Wednesday, April 24, 2013

Analysis of "Follower" by Seamus Heaney

Original poem reprinted online here: "Follower" by Seamus Heaney
Originally read: January 26, 2013
More information about the Poet: Seamus Heaney





So the poem is in rhymed quatrains that works sort of like a question and answer poem.  The first three  stanza sets up a certain question and the last three stanzas answer the question.

The first three stanzas define the "Follower" as the father.  A person who, for generations probably, worked the field.  The single statement of "An expert" actually made me see the poem in a different way when I reread this today.  Past me wrote, "The fragment sets up a distinct definition, and the following sentences -- discussing of technique with no description shows expertise."  Maybe I'm not looking at the poem at this angle at this time.

Currently, I'm thinking how to be an expert at something, and placement.  For a horse-plough there's the horse, who is in front, and the person who is in "control," in the back.  To be an expert, the person in in charge has to understand how to handle the horse which he/she is following behind to make sure; conversely, the horse has to follow the orders of the handler to the best of it's abilities.  And within the last stanza, the speaker shows how observant the father is about his situation, area, and duty.

So there's basically the conundrum set up:  what does it mean to be a good follower and who is the follower?  What does it mean to be a good leader and who is the leader?  What does it mean to be a "sweating team" or just a team?

The introduction of the "I" comes in -- somewhat bumbling, but switches the roles continuously, "sometimes he rode me on his back."  I wrote, "the construction is a bit awkward here.  Father/son, shouldn't it be son/father here?"

Past me points out something that I'm trying to elaborate here -- in the last three stanzas, I feel the speaker is trying to define roles through the passage of time.  When the speaker was younger he was the follower but unconsciously aware of place, in the fifth stanza the speaker decides he wants to be a follower and mimics the motions of "an expert" (note: not "the") and in doing so, fails in being a shadow, but succeeds on being more self aware ("I was a nuisance, tripping, falling, / Yapping always") the speaker notes this about himself and gains a feeling of remorse perhaps.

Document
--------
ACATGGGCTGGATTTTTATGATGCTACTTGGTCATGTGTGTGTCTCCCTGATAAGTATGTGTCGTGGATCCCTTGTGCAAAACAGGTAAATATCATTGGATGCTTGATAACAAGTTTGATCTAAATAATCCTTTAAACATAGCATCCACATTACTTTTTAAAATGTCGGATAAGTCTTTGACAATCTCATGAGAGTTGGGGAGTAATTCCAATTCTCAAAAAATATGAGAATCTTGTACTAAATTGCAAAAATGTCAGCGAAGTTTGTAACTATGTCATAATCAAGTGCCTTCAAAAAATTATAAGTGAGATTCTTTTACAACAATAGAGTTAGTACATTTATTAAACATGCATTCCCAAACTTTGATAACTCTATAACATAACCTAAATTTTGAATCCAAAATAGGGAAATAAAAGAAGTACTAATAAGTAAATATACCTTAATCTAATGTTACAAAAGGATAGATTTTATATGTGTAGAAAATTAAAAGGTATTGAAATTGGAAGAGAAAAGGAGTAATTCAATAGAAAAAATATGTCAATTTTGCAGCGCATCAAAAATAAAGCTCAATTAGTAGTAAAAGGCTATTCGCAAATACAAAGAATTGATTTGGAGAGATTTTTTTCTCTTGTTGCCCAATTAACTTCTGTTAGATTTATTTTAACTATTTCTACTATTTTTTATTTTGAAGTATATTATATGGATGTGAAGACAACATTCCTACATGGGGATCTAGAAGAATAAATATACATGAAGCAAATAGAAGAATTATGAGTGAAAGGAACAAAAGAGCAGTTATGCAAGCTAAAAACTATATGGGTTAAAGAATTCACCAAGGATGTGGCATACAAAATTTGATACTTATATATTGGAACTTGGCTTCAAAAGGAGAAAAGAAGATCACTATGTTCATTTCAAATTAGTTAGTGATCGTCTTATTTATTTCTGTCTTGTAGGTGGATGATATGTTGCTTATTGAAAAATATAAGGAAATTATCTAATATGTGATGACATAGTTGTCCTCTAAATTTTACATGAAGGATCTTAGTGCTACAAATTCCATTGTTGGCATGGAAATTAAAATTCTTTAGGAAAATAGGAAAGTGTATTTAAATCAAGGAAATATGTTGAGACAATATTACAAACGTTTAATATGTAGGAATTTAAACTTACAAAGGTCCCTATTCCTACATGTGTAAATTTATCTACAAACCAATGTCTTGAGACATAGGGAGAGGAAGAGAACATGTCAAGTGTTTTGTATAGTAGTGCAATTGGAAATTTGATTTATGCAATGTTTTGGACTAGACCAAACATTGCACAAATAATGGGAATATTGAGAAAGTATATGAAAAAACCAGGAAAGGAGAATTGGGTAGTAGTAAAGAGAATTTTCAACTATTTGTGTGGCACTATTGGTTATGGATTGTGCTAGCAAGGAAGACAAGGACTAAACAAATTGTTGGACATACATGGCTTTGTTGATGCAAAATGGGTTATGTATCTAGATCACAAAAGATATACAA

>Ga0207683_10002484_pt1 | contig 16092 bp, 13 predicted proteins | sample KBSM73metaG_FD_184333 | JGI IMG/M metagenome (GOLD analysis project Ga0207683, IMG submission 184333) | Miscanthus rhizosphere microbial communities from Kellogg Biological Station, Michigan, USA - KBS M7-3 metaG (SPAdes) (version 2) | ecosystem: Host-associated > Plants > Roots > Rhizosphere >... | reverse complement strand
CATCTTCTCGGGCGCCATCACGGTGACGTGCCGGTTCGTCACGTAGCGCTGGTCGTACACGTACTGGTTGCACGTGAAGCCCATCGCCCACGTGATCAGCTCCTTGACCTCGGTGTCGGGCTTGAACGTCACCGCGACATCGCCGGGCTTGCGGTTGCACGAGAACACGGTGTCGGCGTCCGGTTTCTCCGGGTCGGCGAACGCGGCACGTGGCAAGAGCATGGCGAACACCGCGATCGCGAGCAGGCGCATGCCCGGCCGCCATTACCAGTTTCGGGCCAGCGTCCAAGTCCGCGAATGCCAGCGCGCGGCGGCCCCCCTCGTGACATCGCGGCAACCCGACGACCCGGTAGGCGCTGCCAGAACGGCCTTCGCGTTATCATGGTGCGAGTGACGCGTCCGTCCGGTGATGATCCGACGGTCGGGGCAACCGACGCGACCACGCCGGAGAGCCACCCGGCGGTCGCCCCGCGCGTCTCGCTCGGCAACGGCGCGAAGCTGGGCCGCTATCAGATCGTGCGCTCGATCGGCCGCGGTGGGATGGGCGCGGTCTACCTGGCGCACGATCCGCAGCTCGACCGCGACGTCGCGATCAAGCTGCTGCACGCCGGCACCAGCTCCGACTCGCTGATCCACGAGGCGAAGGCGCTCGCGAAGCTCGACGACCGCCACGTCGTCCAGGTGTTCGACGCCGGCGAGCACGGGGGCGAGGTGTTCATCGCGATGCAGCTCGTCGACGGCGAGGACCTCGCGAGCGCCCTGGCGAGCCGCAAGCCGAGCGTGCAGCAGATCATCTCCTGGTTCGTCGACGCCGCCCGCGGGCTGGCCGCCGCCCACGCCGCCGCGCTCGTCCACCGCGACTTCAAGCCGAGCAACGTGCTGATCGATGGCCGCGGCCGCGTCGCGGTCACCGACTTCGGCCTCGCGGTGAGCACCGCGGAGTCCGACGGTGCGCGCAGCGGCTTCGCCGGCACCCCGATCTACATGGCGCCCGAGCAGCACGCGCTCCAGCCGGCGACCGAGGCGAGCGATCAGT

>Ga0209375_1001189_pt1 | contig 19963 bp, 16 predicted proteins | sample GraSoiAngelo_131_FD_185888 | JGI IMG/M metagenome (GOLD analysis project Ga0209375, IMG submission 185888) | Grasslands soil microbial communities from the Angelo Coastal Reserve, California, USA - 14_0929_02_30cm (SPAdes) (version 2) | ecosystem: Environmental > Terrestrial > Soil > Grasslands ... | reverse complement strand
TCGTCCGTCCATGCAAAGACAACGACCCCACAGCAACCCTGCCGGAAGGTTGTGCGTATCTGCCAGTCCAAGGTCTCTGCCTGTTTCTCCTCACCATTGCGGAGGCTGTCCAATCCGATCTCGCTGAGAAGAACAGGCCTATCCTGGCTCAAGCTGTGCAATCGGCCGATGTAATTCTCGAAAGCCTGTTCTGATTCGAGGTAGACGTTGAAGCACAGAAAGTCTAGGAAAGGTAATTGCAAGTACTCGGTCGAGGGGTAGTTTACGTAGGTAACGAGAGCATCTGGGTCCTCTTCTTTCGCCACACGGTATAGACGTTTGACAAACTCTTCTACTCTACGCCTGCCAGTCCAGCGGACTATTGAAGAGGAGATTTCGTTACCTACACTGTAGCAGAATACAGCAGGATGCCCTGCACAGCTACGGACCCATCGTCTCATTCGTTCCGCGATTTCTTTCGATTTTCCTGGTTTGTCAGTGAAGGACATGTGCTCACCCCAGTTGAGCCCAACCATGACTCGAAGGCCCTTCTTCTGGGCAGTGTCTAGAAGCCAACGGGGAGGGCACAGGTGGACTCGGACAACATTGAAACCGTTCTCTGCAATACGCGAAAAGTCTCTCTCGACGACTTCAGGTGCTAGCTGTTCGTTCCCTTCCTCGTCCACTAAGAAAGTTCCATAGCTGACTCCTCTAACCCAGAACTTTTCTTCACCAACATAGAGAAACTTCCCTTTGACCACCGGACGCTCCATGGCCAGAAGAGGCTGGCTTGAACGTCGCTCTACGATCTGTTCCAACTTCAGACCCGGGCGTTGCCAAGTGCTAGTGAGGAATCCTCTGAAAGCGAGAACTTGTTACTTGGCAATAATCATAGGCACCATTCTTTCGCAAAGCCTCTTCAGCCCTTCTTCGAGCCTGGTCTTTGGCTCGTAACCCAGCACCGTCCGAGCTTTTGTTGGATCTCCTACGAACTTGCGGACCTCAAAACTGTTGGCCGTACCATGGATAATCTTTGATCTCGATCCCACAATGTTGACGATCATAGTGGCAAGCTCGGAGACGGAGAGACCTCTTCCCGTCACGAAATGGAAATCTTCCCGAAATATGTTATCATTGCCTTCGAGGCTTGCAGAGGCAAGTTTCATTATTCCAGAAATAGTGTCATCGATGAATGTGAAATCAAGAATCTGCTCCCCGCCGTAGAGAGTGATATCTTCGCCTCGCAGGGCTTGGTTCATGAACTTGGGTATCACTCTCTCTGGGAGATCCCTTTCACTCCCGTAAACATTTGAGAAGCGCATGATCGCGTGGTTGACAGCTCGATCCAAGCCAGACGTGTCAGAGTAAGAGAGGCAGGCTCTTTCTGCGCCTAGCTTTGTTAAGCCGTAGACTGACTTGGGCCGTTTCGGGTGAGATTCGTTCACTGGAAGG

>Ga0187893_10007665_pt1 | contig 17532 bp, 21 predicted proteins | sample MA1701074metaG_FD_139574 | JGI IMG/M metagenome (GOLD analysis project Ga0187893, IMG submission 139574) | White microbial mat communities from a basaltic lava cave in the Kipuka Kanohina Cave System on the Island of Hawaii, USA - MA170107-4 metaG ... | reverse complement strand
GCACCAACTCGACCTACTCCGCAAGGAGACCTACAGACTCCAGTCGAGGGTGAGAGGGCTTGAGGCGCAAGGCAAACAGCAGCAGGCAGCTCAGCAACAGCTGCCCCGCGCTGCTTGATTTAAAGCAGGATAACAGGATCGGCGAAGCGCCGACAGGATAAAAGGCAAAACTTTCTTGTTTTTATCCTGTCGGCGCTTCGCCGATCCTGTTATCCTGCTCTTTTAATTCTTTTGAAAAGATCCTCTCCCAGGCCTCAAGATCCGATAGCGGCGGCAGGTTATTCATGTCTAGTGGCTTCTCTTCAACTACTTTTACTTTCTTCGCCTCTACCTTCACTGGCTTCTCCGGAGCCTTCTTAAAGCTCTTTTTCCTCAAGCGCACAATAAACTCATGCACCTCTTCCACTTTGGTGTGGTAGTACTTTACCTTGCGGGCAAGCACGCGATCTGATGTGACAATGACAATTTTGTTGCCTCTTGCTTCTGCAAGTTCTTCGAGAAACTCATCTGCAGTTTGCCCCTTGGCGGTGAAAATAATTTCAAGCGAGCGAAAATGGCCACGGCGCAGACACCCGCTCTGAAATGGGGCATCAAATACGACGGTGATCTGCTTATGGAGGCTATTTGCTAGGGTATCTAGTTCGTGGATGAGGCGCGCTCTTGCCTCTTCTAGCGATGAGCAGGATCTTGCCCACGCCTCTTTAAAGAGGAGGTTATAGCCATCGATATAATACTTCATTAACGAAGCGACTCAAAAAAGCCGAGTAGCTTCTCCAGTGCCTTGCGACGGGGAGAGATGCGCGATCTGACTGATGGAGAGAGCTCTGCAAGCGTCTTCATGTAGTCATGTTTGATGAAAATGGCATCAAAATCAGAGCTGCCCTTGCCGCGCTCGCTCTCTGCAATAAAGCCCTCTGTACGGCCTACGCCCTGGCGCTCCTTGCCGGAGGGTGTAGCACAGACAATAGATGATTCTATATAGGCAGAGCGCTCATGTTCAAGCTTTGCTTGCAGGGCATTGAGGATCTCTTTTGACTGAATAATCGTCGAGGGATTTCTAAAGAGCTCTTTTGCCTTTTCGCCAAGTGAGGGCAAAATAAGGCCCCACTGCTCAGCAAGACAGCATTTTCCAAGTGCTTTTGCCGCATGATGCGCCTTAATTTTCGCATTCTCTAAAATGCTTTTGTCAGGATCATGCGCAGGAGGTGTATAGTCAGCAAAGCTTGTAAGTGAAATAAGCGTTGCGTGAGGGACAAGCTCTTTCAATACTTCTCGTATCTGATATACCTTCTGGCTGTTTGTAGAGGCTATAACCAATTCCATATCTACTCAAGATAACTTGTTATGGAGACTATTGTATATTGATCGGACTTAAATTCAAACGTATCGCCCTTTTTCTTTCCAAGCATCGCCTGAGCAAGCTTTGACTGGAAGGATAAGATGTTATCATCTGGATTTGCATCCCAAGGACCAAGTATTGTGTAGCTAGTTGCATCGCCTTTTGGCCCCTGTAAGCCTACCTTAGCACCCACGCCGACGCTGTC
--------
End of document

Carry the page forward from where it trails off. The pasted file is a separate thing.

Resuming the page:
The last two lines are in a different tone, I feel, than the rest of the poem, "It is my father who keeps stumbling / Behind me, and will not go away."  In two lines, the speaker takes the position of the one in charge (the horse in a sense), and the father, like a failed ghost, stumbles (note: not exactly haunt) behind the speaker.

I wrote this down for the last stanza, "The end is predictable: father and son poem.  Even the rhyme scheme over accentuates a separation (but a lingering closeness).  I would've wanted this poem to be a bit longer.  I enjoyed the first three stanzas (technique and content) than the last three."

So I disagree with the past me critique somewhat.  After the third stanza with the introduction of the I, yes, the poem becomes a typical father/son regret poem which is punctuated with regret in the last two lines.  However, I think I can read this as a meta-poetic piece about what it means to be an expert and/or a follower -- or delve deeper into the relationship between father and son through the lens of expert and follower (which is pretty scientific terms).  In any case, there's more to the poem that I see now.  And probably won't be able to decipher until more time passes.



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